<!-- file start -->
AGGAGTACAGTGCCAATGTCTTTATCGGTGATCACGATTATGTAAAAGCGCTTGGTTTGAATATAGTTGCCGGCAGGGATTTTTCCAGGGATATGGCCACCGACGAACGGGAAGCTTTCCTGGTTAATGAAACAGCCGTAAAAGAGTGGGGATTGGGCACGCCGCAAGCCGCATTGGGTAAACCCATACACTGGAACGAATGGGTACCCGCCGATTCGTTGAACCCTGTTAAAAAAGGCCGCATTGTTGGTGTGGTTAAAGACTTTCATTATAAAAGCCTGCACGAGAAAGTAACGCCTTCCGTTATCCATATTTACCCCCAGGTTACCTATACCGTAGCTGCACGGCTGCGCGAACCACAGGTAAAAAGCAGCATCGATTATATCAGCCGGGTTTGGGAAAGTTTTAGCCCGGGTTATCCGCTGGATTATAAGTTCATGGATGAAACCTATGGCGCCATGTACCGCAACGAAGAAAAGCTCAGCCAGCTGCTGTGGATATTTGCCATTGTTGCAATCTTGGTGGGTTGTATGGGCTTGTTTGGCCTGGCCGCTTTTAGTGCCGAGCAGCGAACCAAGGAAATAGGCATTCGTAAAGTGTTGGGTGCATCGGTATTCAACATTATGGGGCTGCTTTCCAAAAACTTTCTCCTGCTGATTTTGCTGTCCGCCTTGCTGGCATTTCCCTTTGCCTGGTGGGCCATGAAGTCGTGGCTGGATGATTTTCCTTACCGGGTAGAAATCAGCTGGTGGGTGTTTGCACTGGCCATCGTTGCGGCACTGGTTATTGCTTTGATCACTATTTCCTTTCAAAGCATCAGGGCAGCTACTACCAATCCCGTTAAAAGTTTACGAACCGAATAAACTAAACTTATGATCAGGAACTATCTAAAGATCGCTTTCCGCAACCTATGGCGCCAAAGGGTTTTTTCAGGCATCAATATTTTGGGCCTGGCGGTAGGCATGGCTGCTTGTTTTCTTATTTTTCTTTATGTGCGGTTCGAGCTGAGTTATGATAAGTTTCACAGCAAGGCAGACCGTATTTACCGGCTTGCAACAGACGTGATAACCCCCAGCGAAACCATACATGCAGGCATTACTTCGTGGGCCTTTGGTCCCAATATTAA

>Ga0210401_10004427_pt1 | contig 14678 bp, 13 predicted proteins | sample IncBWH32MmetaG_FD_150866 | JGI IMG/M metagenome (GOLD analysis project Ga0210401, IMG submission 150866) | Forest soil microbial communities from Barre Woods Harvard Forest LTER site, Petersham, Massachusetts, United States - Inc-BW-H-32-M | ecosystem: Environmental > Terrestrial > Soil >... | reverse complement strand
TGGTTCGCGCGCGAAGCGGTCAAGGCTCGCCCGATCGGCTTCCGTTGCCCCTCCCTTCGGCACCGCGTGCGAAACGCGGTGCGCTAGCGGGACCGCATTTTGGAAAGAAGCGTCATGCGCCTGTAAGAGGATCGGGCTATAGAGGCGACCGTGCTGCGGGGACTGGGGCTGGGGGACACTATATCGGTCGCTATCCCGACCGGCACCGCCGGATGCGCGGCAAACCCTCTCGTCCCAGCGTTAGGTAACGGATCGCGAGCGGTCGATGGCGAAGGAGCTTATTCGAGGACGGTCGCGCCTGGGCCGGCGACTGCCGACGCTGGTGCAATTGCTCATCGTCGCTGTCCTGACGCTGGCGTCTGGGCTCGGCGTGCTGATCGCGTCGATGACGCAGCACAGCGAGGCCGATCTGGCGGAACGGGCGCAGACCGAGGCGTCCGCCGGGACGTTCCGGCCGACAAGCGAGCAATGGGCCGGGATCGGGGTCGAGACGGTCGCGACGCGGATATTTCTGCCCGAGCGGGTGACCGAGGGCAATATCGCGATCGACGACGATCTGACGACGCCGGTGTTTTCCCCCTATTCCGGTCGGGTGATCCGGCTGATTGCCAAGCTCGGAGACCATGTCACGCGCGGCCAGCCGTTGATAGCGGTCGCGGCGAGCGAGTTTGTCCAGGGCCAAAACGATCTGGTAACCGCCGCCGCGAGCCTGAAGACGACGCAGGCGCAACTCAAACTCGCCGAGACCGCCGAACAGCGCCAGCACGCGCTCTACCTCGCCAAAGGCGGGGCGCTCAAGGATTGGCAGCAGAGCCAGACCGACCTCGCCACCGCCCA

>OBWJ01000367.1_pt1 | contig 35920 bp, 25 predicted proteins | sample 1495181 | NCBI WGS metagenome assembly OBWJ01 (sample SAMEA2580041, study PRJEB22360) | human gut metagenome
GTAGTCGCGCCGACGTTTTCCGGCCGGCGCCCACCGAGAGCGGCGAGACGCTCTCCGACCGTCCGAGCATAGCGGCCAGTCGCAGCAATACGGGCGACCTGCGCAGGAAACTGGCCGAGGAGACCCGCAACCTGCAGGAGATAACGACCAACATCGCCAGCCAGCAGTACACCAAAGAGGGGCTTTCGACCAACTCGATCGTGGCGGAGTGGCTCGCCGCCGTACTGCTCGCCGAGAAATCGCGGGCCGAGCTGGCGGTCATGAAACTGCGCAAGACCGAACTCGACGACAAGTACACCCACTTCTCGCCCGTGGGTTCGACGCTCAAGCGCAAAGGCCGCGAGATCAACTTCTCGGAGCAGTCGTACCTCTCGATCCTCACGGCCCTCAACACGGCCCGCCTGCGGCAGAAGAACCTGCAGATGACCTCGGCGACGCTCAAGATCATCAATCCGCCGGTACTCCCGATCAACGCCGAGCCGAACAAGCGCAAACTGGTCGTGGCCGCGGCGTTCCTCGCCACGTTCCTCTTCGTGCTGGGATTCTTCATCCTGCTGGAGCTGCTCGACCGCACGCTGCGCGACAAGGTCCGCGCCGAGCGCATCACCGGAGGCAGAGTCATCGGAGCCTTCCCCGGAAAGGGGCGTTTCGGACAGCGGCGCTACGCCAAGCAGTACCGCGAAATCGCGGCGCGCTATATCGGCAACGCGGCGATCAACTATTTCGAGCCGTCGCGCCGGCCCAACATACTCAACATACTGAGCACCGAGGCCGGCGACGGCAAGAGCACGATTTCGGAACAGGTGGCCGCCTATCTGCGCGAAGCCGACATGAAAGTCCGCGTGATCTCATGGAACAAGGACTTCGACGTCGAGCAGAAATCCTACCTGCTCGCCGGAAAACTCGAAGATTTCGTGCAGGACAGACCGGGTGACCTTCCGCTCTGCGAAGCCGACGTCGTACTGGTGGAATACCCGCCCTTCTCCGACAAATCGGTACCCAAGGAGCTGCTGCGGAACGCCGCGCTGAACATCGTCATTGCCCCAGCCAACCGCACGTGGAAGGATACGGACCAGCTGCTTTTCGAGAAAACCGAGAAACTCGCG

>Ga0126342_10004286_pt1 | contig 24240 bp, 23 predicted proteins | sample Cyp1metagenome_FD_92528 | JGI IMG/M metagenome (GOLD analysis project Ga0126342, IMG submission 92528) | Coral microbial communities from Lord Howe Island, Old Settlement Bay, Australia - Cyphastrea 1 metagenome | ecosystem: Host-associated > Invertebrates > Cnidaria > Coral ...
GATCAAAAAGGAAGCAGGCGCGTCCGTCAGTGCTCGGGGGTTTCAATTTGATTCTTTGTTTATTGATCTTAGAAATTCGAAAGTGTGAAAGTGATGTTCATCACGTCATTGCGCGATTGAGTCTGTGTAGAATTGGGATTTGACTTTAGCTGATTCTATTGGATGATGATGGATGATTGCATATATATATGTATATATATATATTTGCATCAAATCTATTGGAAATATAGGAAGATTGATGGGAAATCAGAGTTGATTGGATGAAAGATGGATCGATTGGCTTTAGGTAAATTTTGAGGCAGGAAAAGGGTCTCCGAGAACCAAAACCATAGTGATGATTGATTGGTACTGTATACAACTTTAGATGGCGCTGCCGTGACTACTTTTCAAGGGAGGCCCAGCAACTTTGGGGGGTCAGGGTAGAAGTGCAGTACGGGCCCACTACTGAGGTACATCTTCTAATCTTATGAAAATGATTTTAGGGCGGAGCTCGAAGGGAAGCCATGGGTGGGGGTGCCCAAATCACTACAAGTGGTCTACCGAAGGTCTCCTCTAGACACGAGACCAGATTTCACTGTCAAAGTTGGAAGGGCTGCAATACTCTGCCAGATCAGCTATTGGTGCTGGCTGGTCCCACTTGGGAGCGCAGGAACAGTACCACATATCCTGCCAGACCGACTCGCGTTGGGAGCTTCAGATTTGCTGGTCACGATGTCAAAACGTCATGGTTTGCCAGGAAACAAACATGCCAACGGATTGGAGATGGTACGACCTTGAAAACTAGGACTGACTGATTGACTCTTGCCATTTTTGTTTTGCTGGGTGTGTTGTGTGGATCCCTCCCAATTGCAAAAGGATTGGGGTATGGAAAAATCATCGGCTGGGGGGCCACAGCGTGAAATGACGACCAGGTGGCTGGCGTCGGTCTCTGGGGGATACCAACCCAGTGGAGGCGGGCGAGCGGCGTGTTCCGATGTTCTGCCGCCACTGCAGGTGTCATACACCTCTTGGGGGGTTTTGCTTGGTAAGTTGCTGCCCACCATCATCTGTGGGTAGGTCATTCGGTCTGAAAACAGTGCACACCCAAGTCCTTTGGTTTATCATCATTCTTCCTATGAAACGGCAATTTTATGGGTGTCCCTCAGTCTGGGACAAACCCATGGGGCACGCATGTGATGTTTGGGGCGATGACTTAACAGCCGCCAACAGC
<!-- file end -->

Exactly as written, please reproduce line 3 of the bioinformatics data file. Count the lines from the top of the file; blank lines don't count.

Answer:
TGGTTCGCGCGCGAAGCGGTCAAGGCTCGCCCGATCGGCTTCCGTTGCCCCTCCCTTCGGCACCGCGTGCGAAACGCGGTGCGCTAGCGGGACCGCATTTTGGAAAGAAGCGTCATGCGCCTGTAAGAGGATCGGGCTATAGAGGCGACCGTGCTGCGGGGACTGGGGCTGGGGGACACTATATCGGTCGCTATCCCGACCGGCACCGCCGGATGCGCGGCAAACCCTCTCGTCCCAGCGTTAGGTAACGGATCGCGAGCGGTCGATGGCGAAGGAGCTTATTCGAGGACGGTCGCGCCTGGGCCGGCGACTGCCGACGCTGGTGCAATTGCTCATCGTCGCTGTCCTGACGCTGGCGTCTGGGCTCGGCGTGCTGATCGCGTCGATGACGCAGCACAGCGAGGCCGATCTGGCGGAACGGGCGCAGACCGAGGCGTCCGCCGGGACGTTCCGGCCGACAAGCGAGCAATGGGCCGGGATCGGGGTCGAGACGGTCGCGACGCGGATATTTCTGCCCGAGCGGGTGACCGAGGGCAATATCGCGATCGACGACGATCTGACGACGCCGGTGTTTTCCCCCTATTCCGGTCGGGTGATCCGGCTGATTGCCAAGCTCGGAGACCATGTCACGCGCGGCCAGCCGTTGATAGCGGTCGCGGCGAGCGAGTTTGTCCAGGGCCAAAACGATCTGGTAACCGCCGCCGCGAGCCTGAAGACGACGCAGGCGCAACTCAAACTCGCCGAGACCGCCGAACAGCGCCAGCACGCGCTCTACCTCGCCAAAGGCGGGGCGCTCAAGGATTGGCAGCAGAGCCAGACCGACCTCGCCACCGCCCA